By Jessica Mathews /

A local non-profit that mentors kids throughout Livingston County is closing its doors.

Mentor Livingston, formerly Big Brothers Big Sisters of Livingston County, announced that the agency will be closing by the end of June. The non-profit pairs volunteers or mentors with children or mentees who serve as friends and role models to help them gain greater self-confidence and realize their potential. Fundraising accounts for over 65% of its budget, which was severely impacted by the pandemic. Executive Director Shari Davis-Schoech says they have commitments they can fulfill until June 30th for different funders and programs like Lunch Buddies and Rockin Readers but they can’t get into the fall without having a much healthier budget and they just don’t see how they can fulfill the financial needs of the agency moving forward.

Executive Director Shari Davis-Schoech says it was a very hard decision but one that finances dictated. She said it has been because of community support they’ve been living paycheck to paycheck and have been able to have enough money to keep going every month. She said guardian angels got them through last year and every month something good would happen and people were very generous - even during a pandemic. She told WHMI the board worked very hard to make good things happen but there’s a tipping point and they just came to the decision that they were there and needed to rip the band-aid off and move on. Had they remained with BBBS and not branched out, Davis-Schoech says they would have closed a year earlier because of all the money required to stay with the national organization, which would have cleaned out their savings even earlier.

Davis-Schoech says they’ve tried every opportunity they can think but their savings are gone and they realized it was time to face the music and do what’s right because they can’t consider starting things they know they can’t finish. She noted there were grant opportunities and they were very supportive of their mission but the bottom line was they were only giving to essential services and that doesn’t include mentoring. Some mentors have asked what it would take to remain open and Davis-Schoech says it would basically take a superhero with a $100,000 check.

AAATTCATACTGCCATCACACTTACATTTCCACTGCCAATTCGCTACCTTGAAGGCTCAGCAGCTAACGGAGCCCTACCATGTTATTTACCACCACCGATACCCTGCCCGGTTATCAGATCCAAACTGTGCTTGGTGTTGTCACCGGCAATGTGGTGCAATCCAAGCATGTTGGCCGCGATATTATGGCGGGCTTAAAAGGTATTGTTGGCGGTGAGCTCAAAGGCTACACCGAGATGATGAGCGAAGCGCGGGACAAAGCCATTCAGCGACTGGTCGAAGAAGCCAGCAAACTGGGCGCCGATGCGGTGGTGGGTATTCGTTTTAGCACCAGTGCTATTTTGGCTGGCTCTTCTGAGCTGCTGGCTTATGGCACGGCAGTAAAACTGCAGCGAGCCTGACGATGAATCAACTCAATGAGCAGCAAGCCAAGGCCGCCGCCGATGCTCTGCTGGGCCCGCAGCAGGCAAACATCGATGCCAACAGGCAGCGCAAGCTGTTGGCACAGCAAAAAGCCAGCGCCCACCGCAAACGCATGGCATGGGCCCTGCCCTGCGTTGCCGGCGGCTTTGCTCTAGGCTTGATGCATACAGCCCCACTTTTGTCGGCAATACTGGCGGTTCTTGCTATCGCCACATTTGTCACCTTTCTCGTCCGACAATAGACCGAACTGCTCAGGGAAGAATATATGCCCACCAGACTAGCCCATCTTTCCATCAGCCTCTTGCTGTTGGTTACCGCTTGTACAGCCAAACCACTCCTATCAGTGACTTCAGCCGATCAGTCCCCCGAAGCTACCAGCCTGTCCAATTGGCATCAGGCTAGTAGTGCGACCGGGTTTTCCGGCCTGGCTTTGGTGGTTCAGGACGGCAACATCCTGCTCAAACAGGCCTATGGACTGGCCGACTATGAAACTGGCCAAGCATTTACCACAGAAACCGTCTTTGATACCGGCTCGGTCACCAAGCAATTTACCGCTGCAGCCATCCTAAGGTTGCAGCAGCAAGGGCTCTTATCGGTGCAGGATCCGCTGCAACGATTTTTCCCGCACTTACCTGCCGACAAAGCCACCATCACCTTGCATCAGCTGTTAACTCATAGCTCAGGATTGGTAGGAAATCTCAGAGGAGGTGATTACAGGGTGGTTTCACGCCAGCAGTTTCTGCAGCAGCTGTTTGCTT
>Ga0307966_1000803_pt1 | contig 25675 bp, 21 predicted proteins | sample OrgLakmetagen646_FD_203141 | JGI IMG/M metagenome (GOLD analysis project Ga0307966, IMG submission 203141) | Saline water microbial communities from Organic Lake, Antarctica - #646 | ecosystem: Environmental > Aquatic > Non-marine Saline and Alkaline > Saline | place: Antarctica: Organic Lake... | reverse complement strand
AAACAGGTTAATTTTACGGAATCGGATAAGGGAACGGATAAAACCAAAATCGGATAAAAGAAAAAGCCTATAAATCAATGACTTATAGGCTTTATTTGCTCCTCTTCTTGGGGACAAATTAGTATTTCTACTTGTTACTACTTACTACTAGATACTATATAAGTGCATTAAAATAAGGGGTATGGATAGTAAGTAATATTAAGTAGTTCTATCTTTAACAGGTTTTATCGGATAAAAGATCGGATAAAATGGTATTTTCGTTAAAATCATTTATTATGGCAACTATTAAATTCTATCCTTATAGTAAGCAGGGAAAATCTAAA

She said the community has been outstanding and very supportive but they realize they’re not the only ones with their hand out and there’s only so much people can do – adding there are many worthy charities and so much need, which she thinks will only continue to grow.

Davis-Schoech says they’ve been so blessed by this community and the children served will probably never know how much support and love they got from perfect strangers. Mentoring has been around a long time and it’s not a new concept – it’s tried and true and it works. She says it’s proven to make a difference with kids for both intervention and prevention and changes the trajectory of a kid’s life for the better - for the rest of their life. Davis-Schoech added that she’ll remember all of the good that was done and all of the amazing people she’s met along the way – adding it warms her heart remembering all of the stories of goodness, selflessness, and triumph from mentors and the outcomes of connections with their kids.

Davis-Schoech said many volunteers will continue to support the kids they’ve created a relationship with the best they can and they’ll be doing everything ethically and legally in the coming months to make sure bills get paid and they follow through with necessary items through the state and IRS.

More information about the organization, as well as donation opportunities, can be found on it's website. The link is provided.